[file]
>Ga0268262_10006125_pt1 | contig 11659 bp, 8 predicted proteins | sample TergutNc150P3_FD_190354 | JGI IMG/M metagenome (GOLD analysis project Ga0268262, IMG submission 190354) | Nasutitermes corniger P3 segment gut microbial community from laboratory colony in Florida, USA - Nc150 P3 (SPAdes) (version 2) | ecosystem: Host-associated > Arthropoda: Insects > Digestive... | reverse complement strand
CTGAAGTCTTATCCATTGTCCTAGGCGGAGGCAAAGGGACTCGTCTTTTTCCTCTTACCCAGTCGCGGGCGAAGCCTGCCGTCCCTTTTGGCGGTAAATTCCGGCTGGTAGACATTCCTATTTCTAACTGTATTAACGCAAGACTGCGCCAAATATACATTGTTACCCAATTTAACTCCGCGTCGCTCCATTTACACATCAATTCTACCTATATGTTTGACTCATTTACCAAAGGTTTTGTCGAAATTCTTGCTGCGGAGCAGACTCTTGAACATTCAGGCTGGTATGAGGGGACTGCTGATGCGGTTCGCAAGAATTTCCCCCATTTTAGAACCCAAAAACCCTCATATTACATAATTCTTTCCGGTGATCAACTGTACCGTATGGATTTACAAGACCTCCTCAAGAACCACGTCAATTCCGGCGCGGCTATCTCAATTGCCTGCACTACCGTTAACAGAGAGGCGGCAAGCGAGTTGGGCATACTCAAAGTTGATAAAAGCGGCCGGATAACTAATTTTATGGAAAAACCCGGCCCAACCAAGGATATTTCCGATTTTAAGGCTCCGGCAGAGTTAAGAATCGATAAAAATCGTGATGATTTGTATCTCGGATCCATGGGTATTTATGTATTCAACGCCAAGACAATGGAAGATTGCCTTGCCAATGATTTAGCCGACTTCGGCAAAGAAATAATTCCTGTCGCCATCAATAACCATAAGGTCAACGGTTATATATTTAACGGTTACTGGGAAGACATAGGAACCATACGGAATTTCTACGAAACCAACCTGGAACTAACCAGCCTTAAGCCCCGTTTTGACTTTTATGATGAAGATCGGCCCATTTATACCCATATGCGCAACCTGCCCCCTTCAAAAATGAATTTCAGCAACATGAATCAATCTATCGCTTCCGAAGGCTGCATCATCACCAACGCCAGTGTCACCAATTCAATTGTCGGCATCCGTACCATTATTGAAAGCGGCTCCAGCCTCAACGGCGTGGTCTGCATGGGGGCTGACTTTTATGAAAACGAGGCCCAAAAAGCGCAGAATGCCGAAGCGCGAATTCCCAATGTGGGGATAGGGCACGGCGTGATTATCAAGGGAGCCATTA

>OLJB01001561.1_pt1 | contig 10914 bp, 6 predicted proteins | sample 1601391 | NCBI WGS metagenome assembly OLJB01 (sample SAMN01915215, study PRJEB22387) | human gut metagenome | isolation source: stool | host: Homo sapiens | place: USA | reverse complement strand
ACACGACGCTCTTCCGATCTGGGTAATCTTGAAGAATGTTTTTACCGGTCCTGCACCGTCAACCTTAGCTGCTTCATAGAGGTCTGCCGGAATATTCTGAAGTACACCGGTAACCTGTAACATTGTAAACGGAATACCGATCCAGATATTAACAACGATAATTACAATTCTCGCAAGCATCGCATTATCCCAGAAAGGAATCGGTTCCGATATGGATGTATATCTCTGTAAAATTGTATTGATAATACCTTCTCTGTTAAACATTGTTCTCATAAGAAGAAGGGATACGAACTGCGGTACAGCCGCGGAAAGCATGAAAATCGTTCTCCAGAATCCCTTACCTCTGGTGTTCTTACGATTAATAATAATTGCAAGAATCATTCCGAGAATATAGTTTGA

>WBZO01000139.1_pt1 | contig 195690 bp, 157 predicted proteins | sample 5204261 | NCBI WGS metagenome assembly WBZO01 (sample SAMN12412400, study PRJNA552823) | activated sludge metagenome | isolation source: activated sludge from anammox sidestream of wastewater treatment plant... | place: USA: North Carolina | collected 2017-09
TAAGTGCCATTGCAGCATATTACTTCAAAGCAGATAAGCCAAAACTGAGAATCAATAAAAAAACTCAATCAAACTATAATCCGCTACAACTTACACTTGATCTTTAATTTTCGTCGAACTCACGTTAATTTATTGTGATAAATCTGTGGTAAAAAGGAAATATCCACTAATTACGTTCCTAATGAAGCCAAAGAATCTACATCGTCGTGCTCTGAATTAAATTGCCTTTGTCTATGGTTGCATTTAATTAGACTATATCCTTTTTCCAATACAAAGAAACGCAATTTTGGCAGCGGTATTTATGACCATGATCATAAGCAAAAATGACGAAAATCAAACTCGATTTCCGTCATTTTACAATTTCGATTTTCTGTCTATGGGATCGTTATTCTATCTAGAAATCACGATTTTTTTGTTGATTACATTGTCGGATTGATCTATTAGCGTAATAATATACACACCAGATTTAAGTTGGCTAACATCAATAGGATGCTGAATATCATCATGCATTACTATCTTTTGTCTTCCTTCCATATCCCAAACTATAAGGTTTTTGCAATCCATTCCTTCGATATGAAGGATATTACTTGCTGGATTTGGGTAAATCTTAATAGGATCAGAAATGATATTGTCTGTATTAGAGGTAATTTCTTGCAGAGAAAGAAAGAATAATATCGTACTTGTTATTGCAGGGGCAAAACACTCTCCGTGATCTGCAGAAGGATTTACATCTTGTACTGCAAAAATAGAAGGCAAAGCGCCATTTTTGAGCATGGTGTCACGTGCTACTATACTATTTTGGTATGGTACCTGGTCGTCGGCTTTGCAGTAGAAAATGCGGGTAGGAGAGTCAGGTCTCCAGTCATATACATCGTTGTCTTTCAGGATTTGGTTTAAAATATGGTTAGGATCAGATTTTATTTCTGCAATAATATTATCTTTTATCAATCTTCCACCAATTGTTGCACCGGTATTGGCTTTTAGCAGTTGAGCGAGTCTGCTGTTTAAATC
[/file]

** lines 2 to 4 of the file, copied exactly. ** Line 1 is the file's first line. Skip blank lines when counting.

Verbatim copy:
CTGAAGTCTTATCCATTGTCCTAGGCGGAGGCAAAGGGACTCGTCTTTTTCCTCTTACCCAGTCGCGGGCGAAGCCTGCCGTCCCTTTTGGCGGTAAATTCCGGCTGGTAGACATTCCTATTTCTAACTGTATTAACGCAAGACTGCGCCAAATATACATTGTTACCCAATTTAACTCCGCGTCGCTCCATTTACACATCAATTCTACCTATATGTTTGACTCATTTACCAAAGGTTTTGTCGAAATTCTTGCTGCGGAGCAGACTCTTGAACATTCAGGCTGGTATGAGGGGACTGCTGATGCGGTTCGCAAGAATTTCCCCCATTTTAGAACCCAAAAACCCTCATATTACATAATTCTTTCCGGTGATCAACTGTACCGTATGGATTTACAAGACCTCCTCAAGAACCACGTCAATTCCGGCGCGGCTATCTCAATTGCCTGCACTACCGTTAACAGAGAGGCGGCAAGCGAGTTGGGCATACTCAAAGTTGATAAAAGCGGCCGGATAACTAATTTTATGGAAAAACCCGGCCCAACCAAGGATATTTCCGATTTTAAGGCTCCGGCAGAGTTAAGAATCGATAAAAATCGTGATGATTTGTATCTCGGATCCATGGGTATTTATGTATTCAACGCCAAGACAATGGAAGATTGCCTTGCCAATGATTTAGCCGACTTCGGCAAAGAAATAATTCCTGTCGCCATCAATAACCATAAGGTCAACGGTTATATATTTAACGGTTACTGGGAAGACATAGGAACCATACGGAATTTCTACGAAACCAACCTGGAACTAACCAGCCTTAAGCCCCGTTTTGACTTTTATGATGAAGATCGGCCCATTTATACCCATATGCGCAACCTGCCCCCTTCAAAAATGAATTTCAGCAACATGAATCAATCTATCGCTTCCGAAGGCTGCATCATCACCAACGCCAGTGTCACCAATTCAATTGTCGGCATCCGTACCATTATTGAAAGCGGCTCCAGCCTCAACGGCGTGGTCTGCATGGGGGCTGACTTTTATGAAAACGAGGCCCAAAAAGCGCAGAATGCCGAAGCGCGAATTCCCAATGTGGGGATAGGGCACGGCGTGATTATCAAGGGAGCCATTA

>OLJB01001561.1_pt1 | contig 10914 bp, 6 predicted proteins | sample 1601391 | NCBI WGS metagenome assembly OLJB01 (sample SAMN01915215, study PRJEB22387) | human gut metagenome | isolation source: stool | host: Homo sapiens | place: USA | reverse complement strand
ACACGACGCTCTTCCGATCTGGGTAATCTTGAAGAATGTTTTTACCGGTCCTGCACCGTCAACCTTAGCTGCTTCATAGAGGTCTGCCGGAATATTCTGAAGTACACCGGTAACCTGTAACATTGTAAACGGAATACCGATCCAGATATTAACAACGATAATTACAATTCTCGCAAGCATCGCATTATCCCAGAAAGGAATCGGTTCCGATATGGATGTATATCTCTGTAAAATTGTATTGATAATACCTTCTCTGTTAAACATTGTTCTCATAAGAAGAAGGGATACGAACTGCGGTACAGCCGCGGAAAGCATGAAAATCGTTCTCCAGAATCCCTTACCTCTGGTGTTCTTACGATTAATAATAATTGCAAGAATCATTCCGAGAATATAGTTTGA